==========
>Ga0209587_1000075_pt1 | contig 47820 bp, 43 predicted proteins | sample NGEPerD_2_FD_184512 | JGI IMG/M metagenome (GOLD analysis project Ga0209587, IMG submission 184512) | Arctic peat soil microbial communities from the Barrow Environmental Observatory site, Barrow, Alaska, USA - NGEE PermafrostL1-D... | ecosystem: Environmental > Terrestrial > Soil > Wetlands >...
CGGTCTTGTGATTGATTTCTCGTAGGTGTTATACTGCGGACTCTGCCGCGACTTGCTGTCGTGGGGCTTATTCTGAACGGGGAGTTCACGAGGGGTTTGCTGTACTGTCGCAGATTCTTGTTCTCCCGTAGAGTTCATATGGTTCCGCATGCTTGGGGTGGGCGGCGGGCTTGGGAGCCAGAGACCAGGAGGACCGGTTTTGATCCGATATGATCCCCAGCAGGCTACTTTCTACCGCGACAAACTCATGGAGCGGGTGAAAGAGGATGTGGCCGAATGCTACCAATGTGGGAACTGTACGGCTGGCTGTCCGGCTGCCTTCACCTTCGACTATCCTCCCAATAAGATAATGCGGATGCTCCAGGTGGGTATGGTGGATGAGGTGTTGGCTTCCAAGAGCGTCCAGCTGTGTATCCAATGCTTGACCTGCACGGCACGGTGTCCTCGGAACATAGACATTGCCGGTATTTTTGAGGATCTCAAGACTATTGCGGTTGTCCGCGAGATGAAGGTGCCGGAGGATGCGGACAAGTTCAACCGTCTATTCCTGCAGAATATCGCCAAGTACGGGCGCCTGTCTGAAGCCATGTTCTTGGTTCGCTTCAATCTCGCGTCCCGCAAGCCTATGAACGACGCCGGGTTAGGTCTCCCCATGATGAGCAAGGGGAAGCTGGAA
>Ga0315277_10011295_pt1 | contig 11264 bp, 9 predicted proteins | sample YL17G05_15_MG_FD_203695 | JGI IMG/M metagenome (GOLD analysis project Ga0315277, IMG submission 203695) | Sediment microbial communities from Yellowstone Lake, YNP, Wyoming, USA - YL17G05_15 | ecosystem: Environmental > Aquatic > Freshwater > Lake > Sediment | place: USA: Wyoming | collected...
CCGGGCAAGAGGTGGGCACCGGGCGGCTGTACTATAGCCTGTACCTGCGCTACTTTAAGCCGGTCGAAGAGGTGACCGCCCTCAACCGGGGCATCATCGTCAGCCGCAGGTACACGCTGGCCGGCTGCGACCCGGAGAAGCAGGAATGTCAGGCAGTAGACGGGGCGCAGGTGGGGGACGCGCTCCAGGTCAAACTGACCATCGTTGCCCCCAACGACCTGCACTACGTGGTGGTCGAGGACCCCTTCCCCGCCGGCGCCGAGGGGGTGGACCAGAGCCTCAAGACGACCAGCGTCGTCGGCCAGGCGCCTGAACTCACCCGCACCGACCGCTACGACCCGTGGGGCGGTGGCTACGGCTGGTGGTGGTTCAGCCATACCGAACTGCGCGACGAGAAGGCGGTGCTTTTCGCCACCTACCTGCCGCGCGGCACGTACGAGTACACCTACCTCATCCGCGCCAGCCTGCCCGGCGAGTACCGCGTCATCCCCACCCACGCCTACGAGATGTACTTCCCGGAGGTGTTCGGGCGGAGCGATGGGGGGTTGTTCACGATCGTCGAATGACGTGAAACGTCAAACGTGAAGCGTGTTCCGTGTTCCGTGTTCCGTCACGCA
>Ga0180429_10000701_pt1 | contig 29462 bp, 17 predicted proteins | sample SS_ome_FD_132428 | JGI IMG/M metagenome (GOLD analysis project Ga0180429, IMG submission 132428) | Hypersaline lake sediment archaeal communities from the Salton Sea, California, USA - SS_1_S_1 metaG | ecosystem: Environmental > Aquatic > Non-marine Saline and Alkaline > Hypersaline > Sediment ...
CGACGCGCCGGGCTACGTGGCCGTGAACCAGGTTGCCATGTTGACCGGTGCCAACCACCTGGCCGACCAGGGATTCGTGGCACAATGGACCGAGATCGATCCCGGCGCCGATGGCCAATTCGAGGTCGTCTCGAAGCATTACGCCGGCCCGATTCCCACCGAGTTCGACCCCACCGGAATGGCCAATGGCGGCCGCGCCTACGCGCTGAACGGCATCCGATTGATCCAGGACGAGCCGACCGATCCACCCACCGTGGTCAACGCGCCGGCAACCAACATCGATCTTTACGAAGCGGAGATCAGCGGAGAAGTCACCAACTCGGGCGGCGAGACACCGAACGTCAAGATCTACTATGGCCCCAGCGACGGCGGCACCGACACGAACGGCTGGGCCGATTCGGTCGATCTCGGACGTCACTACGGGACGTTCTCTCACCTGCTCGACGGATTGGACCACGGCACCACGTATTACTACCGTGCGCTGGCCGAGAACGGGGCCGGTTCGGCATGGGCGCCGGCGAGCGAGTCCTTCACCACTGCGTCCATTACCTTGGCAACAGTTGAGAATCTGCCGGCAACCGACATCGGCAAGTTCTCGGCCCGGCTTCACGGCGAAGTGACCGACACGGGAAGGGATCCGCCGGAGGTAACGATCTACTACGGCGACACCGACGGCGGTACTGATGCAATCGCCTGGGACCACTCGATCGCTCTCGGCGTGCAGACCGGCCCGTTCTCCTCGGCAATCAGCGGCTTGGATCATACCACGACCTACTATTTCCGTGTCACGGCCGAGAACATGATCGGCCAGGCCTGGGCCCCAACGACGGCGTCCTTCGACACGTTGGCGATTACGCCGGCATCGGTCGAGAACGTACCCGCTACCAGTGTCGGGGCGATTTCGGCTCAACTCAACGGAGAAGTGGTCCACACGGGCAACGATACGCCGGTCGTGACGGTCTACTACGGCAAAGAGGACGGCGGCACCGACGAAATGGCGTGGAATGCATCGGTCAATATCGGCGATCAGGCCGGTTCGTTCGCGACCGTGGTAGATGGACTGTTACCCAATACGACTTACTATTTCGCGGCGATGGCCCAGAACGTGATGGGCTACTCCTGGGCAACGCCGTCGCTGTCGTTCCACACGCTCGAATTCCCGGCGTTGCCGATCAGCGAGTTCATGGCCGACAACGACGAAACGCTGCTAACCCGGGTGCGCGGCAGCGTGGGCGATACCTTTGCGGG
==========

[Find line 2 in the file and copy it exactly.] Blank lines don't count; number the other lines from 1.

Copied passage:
CGGTCTTGTGATTGATTTCTCGTAGGTGTTATACTGCGGACTCTGCCGCGACTTGCTGTCGTGGGGCTTATTCTGAACGGGGAGTTCACGAGGGGTTTGCTGTACTGTCGCAGATTCTTGTTCTCCCGTAGAGTTCATATGGTTCCGCATGCTTGGGGTGGGCGGCGGGCTTGGGAGCCAGAGACCAGGAGGACCGGTTTTGATCCGATATGATCCCCAGCAGGCTACTTTCTACCGCGACAAACTCATGGAGCGGGTGAAAGAGGATGTGGCCGAATGCTACCAATGTGGGAACTGTACGGCTGGCTGTCCGGCTGCCTTCACCTTCGACTATCCTCCCAATAAGATAATGCGGATGCTCCAGGTGGGTATGGTGGATGAGGTGTTGGCTTCCAAGAGCGTCCAGCTGTGTATCCAATGCTTGACCTGCACGGCACGGTGTCCTCGGAACATAGACATTGCCGGTATTTTTGAGGATCTCAAGACTATTGCGGTTGTCCGCGAGATGAAGGTGCCGGAGGATGCGGACAAGTTCAACCGTCTATTCCTGCAGAATATCGCCAAGTACGGGCGCCTGTCTGAAGCCATGTTCTTGGTTCGCTTCAATCTCGCGTCCCGCAAGCCTATGAACGACGCCGGGTTAGGTCTCCCCATGATGAGCAAGGGGAAGCTGGAA